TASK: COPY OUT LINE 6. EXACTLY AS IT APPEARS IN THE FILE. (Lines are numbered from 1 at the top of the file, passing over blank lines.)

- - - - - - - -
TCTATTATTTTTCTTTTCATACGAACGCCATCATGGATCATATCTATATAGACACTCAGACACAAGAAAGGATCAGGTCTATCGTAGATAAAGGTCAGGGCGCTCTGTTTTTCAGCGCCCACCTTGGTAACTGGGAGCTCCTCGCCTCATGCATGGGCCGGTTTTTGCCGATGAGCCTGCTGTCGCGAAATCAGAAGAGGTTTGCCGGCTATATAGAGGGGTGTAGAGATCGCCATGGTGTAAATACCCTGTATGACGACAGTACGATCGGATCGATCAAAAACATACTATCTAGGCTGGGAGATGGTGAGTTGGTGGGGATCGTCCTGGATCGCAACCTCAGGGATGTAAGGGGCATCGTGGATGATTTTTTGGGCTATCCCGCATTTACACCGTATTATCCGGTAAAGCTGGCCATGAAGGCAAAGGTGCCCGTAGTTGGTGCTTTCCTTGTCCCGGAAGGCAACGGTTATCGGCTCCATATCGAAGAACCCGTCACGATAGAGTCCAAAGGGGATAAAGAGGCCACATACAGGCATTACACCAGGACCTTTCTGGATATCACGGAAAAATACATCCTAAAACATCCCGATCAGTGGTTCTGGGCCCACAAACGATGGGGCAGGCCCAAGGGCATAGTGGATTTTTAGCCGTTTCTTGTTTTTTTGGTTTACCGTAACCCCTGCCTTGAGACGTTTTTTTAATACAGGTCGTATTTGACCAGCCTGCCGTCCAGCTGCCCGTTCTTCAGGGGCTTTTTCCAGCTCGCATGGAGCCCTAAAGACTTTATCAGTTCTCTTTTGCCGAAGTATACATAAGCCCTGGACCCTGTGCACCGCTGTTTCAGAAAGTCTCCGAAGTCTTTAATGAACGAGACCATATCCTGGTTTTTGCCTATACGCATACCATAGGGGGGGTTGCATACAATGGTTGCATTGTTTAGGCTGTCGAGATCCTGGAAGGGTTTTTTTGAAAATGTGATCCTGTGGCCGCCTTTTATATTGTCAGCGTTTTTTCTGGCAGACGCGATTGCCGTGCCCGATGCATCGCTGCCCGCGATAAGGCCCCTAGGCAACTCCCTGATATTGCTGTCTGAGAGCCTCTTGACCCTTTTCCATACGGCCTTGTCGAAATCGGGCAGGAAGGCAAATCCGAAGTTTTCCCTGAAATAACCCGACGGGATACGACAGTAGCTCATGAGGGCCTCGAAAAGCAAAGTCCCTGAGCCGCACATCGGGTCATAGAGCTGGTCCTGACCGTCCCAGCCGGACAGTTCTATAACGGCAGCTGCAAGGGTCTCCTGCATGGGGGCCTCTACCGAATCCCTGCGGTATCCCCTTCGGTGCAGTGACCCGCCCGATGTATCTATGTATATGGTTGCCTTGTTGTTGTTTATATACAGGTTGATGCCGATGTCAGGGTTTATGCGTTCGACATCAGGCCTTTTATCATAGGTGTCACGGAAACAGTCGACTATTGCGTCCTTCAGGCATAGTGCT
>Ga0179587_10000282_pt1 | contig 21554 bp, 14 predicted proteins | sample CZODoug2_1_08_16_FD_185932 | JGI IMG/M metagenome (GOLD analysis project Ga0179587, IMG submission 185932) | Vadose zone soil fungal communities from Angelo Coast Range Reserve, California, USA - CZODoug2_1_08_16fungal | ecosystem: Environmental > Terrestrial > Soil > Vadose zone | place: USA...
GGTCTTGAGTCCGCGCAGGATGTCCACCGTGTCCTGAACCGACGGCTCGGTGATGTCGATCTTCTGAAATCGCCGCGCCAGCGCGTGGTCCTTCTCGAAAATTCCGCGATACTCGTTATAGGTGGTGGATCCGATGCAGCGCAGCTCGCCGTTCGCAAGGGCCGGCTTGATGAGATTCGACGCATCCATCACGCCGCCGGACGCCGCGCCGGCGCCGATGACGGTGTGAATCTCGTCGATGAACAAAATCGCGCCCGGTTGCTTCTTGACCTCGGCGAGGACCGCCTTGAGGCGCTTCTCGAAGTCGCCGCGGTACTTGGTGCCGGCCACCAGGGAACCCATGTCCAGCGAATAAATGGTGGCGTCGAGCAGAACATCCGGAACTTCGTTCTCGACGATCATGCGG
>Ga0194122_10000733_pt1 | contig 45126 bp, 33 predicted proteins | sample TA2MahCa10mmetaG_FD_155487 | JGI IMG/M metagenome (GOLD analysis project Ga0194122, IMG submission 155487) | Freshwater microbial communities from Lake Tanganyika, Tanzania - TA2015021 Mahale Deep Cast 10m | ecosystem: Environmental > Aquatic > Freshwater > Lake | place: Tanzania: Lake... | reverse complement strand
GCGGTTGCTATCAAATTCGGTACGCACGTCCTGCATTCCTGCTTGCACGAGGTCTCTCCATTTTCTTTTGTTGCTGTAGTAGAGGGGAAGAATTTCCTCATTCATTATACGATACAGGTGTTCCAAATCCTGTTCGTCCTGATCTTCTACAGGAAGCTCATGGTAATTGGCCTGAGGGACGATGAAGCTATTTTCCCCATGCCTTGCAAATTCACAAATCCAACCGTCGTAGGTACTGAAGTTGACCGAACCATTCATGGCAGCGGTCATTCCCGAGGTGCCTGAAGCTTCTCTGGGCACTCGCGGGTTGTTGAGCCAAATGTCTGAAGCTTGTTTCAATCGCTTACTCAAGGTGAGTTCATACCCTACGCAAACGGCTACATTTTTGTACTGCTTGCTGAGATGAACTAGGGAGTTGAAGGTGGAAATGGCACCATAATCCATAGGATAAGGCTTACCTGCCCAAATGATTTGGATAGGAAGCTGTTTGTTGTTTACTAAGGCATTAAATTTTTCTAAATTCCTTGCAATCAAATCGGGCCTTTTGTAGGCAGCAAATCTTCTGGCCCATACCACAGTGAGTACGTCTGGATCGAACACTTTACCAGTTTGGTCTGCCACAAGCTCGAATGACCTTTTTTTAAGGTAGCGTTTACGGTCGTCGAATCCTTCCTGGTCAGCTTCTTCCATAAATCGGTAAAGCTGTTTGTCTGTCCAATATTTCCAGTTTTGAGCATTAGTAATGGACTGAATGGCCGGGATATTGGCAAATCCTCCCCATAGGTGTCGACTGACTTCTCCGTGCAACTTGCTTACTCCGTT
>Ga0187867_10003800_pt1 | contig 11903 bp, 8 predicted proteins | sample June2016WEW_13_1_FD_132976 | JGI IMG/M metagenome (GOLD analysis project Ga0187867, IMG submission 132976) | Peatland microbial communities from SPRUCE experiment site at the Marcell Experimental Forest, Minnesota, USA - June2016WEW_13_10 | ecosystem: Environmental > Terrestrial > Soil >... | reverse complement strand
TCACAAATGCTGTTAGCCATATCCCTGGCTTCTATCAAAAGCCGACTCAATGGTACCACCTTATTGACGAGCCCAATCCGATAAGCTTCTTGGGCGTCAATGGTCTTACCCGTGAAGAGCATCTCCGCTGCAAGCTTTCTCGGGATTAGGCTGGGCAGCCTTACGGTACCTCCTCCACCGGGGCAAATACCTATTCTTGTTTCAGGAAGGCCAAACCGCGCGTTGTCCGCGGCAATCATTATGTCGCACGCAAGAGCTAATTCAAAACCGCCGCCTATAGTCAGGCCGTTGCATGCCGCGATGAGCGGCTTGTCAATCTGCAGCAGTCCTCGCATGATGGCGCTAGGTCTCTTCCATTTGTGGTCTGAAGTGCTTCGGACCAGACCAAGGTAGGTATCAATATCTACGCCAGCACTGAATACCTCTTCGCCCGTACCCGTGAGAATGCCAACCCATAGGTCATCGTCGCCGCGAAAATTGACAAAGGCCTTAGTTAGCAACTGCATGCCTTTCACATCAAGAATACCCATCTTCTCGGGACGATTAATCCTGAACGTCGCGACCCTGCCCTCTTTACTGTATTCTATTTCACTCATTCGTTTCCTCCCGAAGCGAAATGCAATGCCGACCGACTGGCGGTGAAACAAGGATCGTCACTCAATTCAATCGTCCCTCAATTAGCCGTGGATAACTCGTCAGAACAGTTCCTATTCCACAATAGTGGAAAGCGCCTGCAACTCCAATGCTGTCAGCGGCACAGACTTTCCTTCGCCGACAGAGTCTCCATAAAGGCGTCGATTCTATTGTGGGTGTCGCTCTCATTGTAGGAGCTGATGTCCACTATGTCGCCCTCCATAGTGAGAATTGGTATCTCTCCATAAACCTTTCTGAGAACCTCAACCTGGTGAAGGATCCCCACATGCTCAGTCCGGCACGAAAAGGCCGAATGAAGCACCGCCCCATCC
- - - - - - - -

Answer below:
>Ga0187867_10003800_pt1 | contig 11903 bp, 8 predicted proteins | sample June2016WEW_13_1_FD_132976 | JGI IMG/M metagenome (GOLD analysis project Ga0187867, IMG submission 132976) | Peatland microbial communities from SPRUCE experiment site at the Marcell Experimental Forest, Minnesota, USA - June2016WEW_13_10 | ecosystem: Environmental > Terrestrial > Soil >... | reverse complement strand